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Researchers Decode Genome of a Neanderthal

Mar 20, 2013 05:21 AM EDT

(Photo : Nikola Solic / Reuters)

A research team from Germany has now decoded the entire genome of a single Neanderthal individual.

Neanderthals diverged from the primate line that gave rise to modern humans about 400,000 years ago. This group then moved to Eurasia and completely disappeared from the world about 30,000 years back. Other studies have shown that Neanderthals might have lived near the Arctic Circle around 31,000 to 34,000 years ago.

Back in 2010, a research team led by Dr. Svante Pääbo at the Max Planck Institute for Evolutionary Anthropology in Leipzig, Germany, had sequenced the genome of Neanderthals using bones of three female Neanderthals from Europe who lived about 40,000 years ago.

The genome in the present study was produced from 0.038 grams of a toe bone found in Denisova Cave in southern Siberia. The research team, which includes Pääbo, says that this genome is far more accurate than the previous "draft" version of the Neanderthal genome. The present genome is produced from a toe bone of a single Neanderthal individual.

Researchers said that the genome of the Neanderthal shows that the individual was related to other Neanderthals in Europe and Russia. Both Neanderthals and their close relatives (the Denisovans) lived in the same cave in the Altai Mountains. Previous research has shown that human ancestors interbred with the Denisovans.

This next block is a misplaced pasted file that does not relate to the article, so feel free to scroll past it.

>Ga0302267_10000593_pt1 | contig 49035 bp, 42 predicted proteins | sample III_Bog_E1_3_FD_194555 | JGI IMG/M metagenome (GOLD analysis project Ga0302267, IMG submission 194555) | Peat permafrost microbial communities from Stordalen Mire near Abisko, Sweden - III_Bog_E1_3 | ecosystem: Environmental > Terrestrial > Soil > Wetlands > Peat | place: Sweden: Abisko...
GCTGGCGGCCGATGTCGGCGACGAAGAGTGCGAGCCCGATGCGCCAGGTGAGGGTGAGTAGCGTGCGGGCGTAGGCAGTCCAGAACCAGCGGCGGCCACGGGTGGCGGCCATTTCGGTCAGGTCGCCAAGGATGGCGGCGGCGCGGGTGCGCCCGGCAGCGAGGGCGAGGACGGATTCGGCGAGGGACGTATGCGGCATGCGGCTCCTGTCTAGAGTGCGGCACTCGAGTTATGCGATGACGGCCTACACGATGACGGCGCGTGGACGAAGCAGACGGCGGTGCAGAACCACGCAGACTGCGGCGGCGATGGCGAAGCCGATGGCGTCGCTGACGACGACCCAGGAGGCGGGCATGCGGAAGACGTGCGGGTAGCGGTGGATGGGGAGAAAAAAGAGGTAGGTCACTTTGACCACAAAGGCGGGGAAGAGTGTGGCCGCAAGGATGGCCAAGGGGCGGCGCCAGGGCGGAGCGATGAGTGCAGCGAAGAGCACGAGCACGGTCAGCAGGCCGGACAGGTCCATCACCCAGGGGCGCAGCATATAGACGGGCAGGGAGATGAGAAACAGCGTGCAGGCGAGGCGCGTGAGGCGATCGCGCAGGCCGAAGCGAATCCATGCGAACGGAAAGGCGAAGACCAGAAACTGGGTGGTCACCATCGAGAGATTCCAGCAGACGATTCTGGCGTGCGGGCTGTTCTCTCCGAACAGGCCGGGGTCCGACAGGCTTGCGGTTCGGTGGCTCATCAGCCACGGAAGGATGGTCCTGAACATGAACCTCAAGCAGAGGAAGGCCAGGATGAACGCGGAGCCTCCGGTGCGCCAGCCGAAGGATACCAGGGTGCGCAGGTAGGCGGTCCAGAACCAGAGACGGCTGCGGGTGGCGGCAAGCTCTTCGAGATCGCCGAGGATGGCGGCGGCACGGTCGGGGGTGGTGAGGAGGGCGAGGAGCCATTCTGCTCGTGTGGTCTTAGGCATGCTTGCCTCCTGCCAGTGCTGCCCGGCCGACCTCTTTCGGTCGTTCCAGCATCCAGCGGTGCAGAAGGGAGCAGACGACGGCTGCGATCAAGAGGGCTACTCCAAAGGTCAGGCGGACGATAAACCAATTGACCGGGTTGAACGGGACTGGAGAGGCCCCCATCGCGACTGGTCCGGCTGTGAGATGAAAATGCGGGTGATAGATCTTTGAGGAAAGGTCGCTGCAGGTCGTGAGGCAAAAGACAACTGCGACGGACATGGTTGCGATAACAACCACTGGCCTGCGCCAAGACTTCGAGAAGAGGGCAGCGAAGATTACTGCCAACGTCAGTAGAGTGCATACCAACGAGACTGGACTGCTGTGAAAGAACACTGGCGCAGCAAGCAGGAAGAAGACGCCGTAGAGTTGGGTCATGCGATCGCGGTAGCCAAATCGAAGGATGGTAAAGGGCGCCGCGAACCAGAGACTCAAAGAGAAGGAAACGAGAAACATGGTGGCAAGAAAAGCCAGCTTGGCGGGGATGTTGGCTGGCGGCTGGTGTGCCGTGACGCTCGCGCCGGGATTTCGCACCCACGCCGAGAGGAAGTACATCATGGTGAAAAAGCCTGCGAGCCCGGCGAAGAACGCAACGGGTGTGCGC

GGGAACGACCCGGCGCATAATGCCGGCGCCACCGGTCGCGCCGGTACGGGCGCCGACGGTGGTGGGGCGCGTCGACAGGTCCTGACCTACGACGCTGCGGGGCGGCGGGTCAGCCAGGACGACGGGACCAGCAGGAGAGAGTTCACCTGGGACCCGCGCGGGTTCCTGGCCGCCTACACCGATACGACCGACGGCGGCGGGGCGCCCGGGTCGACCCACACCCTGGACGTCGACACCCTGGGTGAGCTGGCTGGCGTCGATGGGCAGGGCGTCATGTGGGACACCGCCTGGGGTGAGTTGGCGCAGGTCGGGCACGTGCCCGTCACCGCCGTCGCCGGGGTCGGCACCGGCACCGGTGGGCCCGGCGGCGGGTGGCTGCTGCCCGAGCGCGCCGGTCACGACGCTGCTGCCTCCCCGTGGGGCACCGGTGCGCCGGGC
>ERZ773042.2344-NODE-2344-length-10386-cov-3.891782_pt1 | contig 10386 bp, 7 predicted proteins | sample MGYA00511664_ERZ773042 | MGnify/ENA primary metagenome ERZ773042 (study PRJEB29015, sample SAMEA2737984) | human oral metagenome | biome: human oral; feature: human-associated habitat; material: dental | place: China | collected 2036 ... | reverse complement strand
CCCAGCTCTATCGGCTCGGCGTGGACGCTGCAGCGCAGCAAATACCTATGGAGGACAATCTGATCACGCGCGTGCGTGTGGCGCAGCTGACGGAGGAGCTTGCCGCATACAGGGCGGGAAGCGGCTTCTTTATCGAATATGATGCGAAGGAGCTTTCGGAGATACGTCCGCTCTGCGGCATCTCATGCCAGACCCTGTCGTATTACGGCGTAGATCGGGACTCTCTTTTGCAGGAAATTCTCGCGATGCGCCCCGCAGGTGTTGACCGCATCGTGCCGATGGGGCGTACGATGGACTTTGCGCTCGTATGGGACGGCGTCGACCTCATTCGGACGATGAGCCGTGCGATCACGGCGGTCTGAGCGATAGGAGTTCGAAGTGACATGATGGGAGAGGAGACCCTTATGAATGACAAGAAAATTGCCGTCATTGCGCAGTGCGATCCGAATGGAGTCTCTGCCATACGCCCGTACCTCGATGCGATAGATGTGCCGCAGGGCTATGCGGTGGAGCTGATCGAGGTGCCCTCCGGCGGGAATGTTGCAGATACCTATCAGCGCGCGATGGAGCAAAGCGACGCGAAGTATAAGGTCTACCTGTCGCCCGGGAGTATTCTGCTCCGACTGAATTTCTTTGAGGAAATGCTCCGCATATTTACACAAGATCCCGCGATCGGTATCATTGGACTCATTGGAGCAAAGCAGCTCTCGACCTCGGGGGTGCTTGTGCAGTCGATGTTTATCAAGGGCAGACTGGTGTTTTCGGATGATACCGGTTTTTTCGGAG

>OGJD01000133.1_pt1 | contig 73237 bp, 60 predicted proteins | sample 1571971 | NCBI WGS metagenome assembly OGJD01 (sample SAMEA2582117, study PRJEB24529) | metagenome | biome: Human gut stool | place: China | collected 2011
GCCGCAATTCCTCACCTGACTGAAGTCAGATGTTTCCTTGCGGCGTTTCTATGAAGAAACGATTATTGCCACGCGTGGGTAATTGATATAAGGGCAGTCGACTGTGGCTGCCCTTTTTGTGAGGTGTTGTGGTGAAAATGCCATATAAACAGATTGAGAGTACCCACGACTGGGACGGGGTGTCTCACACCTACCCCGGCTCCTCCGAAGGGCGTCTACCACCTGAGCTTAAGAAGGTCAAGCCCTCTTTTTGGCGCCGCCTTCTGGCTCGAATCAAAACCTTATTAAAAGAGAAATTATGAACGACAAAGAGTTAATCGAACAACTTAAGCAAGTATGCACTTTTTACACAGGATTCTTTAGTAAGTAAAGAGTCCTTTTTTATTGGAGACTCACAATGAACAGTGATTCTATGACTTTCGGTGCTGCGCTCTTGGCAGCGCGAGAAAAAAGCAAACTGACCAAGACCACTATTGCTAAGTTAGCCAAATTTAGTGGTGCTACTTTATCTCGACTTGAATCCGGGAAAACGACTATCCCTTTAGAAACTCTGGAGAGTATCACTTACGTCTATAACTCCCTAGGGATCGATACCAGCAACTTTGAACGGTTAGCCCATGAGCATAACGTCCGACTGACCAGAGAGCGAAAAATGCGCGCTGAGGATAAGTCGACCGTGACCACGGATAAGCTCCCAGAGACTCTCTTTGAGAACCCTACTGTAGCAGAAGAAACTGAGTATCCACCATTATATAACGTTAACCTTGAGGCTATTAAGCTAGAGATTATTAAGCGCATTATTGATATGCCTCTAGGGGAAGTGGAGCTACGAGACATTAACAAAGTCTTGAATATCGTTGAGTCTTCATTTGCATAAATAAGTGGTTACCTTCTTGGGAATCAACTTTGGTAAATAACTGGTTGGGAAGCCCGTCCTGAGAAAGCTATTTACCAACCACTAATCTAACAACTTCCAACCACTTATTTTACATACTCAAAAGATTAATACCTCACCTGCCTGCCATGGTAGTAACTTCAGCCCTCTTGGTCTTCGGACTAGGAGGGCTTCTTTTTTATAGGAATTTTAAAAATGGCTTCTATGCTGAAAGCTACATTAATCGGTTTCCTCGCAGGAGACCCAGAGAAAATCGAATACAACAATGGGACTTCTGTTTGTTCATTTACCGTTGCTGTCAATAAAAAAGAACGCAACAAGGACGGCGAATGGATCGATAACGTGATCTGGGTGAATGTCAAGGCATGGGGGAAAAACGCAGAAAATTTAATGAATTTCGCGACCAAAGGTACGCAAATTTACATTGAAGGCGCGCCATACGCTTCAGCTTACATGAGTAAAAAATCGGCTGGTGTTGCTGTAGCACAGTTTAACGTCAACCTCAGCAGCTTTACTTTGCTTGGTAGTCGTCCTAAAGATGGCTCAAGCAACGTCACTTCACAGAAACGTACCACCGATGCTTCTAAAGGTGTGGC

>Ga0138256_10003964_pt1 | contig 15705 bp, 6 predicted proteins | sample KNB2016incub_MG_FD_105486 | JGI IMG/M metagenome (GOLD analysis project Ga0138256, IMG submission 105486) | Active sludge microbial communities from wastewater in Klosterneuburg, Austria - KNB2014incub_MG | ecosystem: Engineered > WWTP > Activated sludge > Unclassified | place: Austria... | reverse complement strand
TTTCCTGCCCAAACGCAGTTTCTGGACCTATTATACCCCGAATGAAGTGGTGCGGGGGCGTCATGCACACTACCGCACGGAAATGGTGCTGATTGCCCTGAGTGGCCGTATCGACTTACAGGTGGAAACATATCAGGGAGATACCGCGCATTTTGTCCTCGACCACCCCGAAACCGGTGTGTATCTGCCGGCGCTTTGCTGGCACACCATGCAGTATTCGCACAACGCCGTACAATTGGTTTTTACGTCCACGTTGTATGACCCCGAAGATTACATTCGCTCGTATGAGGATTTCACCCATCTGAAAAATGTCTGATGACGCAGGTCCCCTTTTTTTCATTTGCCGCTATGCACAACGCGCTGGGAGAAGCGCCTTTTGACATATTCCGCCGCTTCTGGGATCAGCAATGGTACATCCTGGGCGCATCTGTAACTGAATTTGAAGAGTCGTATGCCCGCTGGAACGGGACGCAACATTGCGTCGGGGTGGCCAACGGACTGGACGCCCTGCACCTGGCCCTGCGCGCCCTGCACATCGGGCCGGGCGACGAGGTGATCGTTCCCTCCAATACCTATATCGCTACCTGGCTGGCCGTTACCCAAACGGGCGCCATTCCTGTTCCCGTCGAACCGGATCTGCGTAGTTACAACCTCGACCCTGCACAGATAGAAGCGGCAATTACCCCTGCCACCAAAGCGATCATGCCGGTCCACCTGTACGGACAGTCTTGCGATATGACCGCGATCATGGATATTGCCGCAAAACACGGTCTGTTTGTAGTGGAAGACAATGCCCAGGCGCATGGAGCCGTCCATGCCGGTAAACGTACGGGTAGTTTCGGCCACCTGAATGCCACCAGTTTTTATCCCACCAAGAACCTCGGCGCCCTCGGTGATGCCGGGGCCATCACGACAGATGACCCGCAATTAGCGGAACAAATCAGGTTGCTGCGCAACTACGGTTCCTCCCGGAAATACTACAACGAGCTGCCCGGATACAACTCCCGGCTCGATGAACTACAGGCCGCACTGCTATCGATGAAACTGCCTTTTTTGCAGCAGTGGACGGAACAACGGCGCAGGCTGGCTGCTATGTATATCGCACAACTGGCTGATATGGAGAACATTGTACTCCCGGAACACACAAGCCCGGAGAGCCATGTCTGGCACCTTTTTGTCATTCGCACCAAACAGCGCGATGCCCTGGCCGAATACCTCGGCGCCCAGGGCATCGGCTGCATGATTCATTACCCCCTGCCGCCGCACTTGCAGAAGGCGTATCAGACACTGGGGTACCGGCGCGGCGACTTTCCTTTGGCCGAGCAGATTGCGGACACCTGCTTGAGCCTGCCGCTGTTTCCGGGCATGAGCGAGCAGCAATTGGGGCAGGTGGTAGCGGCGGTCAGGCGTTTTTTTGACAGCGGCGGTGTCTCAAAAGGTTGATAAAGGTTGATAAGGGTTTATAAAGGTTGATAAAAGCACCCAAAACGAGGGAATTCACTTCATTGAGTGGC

"The genome is of very high quality. It matches the quality of the Denisovan genome, presented last year, and is as good as or even better than the multiple present-day human genomes available to date," said Dr. Kay Prüfer, who coordinates the analyses of the genome in Leipzig, in a statement

Richard G. Klein, a paleoanthropologist at Stanford University in California, told The Associated Press that the latest study is "a monumental achievement that no one would have thought possible 10 or perhaps even five years ago."

The study team will now be comparing the Neanderthal genome with the genome of a Denisovan.

"We are in the process of comparing this Neandertal genome to the Denisovan genome as well as to the draft genomes of other Neandertals. We will gain insights into many aspects of the history of both Neandertals and Denisovans and refine our knowledge about the genetic changes that occurred in the genomes of modern humans after they parted ways with the ancestors of Neandertals and Denisovans" said Pääbo.

Although the study finding will be published later this year, researchers said that they will be sharing their work with other researchers studying Neanderthals.

"But we make the genome sequence freely available now to allow other scientists to profit from it even before it is published" concluded Pääbo.

The genome of the Neanderthal was decoded by a team of researchers led by Dr. Svante Pääbo from the Max Planck Institute for Evolutionary Anthropology in Leipzig, Germany, and can be found here.

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